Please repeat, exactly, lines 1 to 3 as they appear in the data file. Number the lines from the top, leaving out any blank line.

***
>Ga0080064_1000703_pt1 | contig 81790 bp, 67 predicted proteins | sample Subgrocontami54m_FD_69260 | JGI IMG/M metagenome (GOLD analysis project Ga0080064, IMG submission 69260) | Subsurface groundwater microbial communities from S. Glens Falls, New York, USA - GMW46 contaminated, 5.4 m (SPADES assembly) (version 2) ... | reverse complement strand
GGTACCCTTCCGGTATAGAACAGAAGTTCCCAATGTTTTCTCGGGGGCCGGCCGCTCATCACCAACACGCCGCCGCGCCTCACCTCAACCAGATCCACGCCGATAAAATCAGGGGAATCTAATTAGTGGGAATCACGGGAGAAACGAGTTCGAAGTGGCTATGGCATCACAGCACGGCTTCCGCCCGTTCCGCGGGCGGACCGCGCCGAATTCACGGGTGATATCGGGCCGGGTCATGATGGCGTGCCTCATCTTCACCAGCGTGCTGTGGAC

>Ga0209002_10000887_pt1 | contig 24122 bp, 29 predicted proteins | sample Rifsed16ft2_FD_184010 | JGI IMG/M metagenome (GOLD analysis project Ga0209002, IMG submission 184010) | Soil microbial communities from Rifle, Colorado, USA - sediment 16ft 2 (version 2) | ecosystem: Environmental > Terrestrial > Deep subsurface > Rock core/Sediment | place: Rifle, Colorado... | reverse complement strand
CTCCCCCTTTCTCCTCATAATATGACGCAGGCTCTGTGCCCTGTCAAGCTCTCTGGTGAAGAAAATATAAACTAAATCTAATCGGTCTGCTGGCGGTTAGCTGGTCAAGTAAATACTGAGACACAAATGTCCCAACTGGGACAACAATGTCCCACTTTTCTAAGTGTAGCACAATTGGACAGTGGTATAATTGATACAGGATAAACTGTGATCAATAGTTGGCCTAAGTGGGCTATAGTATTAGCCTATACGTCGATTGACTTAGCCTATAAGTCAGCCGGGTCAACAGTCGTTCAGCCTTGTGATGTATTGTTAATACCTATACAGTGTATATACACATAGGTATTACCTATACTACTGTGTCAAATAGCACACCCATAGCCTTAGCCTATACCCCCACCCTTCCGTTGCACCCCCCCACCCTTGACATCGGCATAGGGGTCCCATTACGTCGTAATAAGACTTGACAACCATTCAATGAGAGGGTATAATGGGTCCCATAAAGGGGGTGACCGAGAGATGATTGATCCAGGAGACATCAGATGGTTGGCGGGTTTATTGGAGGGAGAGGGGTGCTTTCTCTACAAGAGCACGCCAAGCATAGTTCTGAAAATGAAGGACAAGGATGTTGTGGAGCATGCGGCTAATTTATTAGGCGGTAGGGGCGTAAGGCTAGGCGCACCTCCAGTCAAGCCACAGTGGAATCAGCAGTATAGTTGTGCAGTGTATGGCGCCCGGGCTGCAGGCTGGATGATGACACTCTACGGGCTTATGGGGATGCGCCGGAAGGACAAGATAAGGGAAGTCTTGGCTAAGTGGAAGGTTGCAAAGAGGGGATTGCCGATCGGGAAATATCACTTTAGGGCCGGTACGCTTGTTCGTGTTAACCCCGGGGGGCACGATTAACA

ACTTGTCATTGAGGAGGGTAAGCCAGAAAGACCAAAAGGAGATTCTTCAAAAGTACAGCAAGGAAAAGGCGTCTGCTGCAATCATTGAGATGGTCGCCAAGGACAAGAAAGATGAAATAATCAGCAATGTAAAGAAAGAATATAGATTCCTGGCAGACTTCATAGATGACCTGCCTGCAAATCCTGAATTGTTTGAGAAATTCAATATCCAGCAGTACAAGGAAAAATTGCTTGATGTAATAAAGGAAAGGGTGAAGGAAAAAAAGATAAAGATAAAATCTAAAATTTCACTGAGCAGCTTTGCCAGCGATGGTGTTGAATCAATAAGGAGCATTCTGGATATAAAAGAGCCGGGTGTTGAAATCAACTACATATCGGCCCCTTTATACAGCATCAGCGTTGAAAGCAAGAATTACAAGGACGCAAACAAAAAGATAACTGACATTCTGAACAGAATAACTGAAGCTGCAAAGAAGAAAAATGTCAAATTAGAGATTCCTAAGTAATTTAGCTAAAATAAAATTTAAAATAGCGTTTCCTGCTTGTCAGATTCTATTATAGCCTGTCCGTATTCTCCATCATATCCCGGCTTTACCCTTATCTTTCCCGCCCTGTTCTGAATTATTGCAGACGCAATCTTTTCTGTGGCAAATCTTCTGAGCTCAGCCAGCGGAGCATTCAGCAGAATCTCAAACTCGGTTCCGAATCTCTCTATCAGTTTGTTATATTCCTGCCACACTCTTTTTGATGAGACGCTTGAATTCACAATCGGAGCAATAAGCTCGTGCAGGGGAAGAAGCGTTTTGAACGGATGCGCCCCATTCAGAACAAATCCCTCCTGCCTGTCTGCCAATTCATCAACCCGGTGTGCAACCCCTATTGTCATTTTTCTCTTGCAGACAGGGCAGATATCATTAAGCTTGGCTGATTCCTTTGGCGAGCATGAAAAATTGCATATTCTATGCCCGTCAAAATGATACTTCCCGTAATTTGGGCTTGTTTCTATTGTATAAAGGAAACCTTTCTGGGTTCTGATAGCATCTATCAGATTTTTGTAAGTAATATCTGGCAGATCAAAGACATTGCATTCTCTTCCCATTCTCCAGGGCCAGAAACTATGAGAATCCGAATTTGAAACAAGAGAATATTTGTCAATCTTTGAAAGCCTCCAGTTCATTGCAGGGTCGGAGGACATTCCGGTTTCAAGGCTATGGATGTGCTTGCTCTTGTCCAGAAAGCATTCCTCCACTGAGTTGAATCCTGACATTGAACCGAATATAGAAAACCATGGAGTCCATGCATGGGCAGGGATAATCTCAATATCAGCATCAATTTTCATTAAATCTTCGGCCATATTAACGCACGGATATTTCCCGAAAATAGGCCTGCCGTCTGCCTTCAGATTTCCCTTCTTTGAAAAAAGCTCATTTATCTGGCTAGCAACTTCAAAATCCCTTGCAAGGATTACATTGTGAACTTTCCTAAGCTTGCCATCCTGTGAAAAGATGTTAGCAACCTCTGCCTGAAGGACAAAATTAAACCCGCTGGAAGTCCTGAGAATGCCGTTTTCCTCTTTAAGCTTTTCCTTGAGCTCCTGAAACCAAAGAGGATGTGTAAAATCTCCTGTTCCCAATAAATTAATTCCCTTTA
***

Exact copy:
>Ga0080064_1000703_pt1 | contig 81790 bp, 67 predicted proteins | sample Subgrocontami54m_FD_69260 | JGI IMG/M metagenome (GOLD analysis project Ga0080064, IMG submission 69260) | Subsurface groundwater microbial communities from S. Glens Falls, New York, USA - GMW46 contaminated, 5.4 m (SPADES assembly) (version 2) ... | reverse complement strand
GGTACCCTTCCGGTATAGAACAGAAGTTCCCAATGTTTTCTCGGGGGCCGGCCGCTCATCACCAACACGCCGCCGCGCCTCACCTCAACCAGATCCACGCCGATAAAATCAGGGGAATCTAATTAGTGGGAATCACGGGAGAAACGAGTTCGAAGTGGCTATGGCATCACAGCACGGCTTCCGCCCGTTCCGCGGGCGGACCGCGCCGAATTCACGGGTGATATCGGGCCGGGTCATGATGGCGTGCCTCATCTTCACCAGCGTGCTGTGGAC

>Ga0209002_10000887_pt1 | contig 24122 bp, 29 predicted proteins | sample Rifsed16ft2_FD_184010 | JGI IMG/M metagenome (GOLD analysis project Ga0209002, IMG submission 184010) | Soil microbial communities from Rifle, Colorado, USA - sediment 16ft 2 (version 2) | ecosystem: Environmental > Terrestrial > Deep subsurface > Rock core/Sediment | place: Rifle, Colorado... | reverse complement strand